You may be asking yourself, “Since the single leg deadlift usually cannot offer the load that the more popular versions can, how in the world can it be so effective?” The reality is the benefits of the single leg deadlift are so much greater than any other type. I know, put the pitchforks and torches out! Let me explain. It is important to distinguish a movement from an exercise. In this case, a deadlift is a hip hinge, but a hip hinge doesn’t have to be a deadlift. Therefore, our goal always is to refine and challenge the movement pattern.
In deadlift variations like conventional, trap bar, or sumo, we can compensate many different ways. We can cheat on our form and still use brute strength to lift a weight poorly. In doing so, we lose much of the essence of the movement. We lose the true goal of the movement and become singularly focused on the load.
So? Big numbers rule! I can hear the grunting and chest bumping as we speak. One of the biggest issues with focusing on load in training is that we get a false sense of strength. We can lift big loads in the gym, but when it comes to being athletic and strong outside of the gym we mysteriously fail - and badly. We really aren’t developing the functional strength we think.
Single Leg Deadlifts Develop Functional Strength
Real functional strength is designed in addressing how the body actually works. “But, Josh, we deadlift every day in life. That’s functional,” you say. That is true to a degree, but we often forget a few key factors. First, very few times do we get to be in that perfect deadlift stance when we lift something from the ground. Second, rarely does an object move in the perfect line up our body.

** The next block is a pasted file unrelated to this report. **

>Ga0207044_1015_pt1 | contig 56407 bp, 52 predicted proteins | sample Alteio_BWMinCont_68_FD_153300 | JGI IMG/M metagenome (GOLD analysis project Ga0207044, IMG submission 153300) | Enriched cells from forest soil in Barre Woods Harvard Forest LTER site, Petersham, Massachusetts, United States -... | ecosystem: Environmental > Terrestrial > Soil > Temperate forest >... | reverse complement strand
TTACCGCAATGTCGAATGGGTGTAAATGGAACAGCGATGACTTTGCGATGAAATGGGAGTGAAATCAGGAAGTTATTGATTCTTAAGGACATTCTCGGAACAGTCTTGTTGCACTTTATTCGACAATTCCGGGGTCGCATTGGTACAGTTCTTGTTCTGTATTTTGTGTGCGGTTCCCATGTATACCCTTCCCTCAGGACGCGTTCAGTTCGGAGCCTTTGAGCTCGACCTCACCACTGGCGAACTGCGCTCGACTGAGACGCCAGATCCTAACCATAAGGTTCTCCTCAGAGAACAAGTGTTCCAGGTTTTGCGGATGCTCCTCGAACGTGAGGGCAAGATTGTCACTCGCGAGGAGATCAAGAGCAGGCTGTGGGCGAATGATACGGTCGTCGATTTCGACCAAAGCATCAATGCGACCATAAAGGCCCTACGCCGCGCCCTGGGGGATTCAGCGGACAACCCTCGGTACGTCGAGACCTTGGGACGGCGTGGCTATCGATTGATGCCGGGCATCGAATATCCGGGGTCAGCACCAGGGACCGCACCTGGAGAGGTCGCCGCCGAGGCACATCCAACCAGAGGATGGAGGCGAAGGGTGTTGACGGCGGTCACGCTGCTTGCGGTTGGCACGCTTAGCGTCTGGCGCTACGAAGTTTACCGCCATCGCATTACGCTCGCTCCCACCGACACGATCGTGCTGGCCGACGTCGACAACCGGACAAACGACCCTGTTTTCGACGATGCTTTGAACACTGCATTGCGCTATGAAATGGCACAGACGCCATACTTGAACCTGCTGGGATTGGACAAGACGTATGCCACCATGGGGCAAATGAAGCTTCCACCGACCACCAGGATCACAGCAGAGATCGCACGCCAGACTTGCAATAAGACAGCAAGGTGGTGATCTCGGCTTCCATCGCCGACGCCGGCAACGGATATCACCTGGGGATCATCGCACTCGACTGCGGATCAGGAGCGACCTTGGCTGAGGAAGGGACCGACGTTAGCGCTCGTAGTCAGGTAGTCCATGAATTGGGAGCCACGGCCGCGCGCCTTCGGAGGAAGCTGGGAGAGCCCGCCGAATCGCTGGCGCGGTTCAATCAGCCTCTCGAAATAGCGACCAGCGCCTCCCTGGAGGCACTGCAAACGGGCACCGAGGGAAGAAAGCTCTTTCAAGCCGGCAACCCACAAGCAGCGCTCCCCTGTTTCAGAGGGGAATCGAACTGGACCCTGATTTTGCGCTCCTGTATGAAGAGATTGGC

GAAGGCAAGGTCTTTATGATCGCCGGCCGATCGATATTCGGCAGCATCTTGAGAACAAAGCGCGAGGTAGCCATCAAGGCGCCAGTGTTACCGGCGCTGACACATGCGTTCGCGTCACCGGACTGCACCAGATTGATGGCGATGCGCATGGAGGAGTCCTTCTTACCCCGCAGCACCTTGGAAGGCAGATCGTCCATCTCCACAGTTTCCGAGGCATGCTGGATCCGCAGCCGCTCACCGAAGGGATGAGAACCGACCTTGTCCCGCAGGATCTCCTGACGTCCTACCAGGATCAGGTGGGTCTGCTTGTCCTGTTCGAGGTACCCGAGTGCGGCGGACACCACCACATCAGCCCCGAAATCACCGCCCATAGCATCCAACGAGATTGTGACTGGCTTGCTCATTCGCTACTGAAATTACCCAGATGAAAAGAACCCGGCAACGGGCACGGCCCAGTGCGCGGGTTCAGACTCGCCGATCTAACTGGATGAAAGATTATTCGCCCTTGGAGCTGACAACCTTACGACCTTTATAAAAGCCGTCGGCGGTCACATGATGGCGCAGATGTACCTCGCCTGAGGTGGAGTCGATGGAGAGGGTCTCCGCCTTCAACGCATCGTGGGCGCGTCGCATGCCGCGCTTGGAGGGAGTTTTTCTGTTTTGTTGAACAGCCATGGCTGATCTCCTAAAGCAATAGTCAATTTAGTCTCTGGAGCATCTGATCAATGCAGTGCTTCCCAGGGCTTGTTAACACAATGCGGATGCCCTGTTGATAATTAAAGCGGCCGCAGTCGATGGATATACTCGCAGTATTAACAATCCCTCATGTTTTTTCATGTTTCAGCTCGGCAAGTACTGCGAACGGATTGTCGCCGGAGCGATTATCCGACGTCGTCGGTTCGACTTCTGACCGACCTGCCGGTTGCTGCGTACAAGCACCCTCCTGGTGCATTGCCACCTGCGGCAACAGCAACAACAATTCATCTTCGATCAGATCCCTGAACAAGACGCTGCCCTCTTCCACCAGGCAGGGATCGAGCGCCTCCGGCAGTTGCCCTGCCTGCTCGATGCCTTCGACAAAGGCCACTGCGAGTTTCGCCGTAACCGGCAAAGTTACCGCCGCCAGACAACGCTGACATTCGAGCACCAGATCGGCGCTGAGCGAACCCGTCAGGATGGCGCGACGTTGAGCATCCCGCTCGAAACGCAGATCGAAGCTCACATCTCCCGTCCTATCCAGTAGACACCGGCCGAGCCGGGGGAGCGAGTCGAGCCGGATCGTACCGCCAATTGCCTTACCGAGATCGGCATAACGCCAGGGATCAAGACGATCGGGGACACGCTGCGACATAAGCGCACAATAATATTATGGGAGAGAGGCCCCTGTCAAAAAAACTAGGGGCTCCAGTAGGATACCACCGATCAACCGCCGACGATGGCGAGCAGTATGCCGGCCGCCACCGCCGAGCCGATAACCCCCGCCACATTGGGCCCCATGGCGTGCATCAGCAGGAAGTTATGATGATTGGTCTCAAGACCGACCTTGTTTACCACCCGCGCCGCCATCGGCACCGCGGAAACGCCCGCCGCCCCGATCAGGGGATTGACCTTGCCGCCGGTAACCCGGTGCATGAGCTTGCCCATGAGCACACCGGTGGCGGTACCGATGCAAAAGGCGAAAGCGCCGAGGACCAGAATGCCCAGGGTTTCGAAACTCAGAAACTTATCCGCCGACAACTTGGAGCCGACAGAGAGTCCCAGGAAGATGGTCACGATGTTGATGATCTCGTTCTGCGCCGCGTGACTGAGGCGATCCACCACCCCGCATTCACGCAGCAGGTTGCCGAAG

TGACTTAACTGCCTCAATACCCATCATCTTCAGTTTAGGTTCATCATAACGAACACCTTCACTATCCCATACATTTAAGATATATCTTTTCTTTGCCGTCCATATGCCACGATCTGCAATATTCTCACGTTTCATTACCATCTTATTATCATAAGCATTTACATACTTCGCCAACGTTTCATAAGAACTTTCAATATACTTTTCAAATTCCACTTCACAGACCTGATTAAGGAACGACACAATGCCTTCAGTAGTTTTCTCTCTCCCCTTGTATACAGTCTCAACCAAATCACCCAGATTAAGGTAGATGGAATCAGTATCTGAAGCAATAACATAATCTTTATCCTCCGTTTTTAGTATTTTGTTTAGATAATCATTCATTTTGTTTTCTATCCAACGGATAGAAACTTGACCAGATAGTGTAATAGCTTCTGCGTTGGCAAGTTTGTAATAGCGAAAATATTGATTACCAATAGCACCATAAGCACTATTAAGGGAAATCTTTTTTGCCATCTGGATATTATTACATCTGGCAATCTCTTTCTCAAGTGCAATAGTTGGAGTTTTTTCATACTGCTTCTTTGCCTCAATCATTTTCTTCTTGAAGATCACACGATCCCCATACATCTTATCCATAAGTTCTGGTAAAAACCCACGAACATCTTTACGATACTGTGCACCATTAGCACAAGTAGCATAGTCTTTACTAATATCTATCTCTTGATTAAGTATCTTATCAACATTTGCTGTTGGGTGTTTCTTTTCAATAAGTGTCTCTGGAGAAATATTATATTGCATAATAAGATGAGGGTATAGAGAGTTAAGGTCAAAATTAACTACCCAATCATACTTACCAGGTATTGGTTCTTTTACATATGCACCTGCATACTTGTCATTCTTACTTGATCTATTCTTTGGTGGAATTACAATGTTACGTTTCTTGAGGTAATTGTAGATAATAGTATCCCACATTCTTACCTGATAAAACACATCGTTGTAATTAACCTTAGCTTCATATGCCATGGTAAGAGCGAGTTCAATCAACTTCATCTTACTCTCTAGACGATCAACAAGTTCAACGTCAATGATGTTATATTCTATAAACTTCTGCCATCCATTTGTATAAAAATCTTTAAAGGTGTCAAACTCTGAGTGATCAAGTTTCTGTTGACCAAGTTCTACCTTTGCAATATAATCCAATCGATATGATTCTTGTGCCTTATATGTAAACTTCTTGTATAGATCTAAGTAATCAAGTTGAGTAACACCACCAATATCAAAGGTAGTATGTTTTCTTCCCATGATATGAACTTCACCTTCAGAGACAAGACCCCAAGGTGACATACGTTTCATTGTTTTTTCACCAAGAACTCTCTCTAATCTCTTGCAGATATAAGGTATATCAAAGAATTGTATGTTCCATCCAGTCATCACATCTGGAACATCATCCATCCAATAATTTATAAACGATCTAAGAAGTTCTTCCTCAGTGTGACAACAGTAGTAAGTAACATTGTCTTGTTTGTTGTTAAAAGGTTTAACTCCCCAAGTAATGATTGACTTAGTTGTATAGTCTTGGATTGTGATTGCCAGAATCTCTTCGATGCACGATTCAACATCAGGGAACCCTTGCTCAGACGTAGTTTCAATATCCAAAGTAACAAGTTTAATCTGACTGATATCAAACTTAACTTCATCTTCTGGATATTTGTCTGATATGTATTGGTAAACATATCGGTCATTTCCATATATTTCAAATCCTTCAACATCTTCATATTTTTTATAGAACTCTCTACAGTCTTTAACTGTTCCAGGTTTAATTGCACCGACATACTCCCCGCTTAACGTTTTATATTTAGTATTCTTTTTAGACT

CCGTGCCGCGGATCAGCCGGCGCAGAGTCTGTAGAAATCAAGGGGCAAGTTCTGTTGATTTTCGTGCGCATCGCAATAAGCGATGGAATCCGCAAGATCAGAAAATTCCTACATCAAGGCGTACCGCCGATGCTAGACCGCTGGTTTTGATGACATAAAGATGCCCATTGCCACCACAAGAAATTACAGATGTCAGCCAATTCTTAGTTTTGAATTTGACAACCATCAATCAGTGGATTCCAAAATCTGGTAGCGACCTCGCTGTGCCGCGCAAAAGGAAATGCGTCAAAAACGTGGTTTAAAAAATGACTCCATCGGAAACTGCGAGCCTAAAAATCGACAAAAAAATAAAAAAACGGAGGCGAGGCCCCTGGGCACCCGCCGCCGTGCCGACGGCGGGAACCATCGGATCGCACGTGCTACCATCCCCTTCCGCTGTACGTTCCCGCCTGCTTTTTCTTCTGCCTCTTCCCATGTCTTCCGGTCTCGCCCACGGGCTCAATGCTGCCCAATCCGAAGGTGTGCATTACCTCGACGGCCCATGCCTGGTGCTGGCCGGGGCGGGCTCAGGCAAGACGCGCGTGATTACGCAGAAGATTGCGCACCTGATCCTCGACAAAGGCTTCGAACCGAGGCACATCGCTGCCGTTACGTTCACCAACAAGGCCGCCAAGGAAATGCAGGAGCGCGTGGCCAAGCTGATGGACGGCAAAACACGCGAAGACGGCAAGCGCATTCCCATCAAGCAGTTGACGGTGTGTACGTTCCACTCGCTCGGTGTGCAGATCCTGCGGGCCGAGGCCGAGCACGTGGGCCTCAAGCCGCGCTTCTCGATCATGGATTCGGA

Let’s look at something as simple as tire flipping. Usually there are two schools of thought on how to tire flip. Some will get on the balls of their feet and drive at an angle into the tire. Yes, it is a deadlift, but not being flat-footed does change the dynamics of the pull greatly. The flat-footed group (usually myself) can’t just deadlift the tire as the tire is actually not going purely upwards like a barbell, but rather at an angle. This is why some people hurt their backs, because they try to perform a pure deadlift on the tire. In either case the deadlift is far from your ideal stance or transition of weight.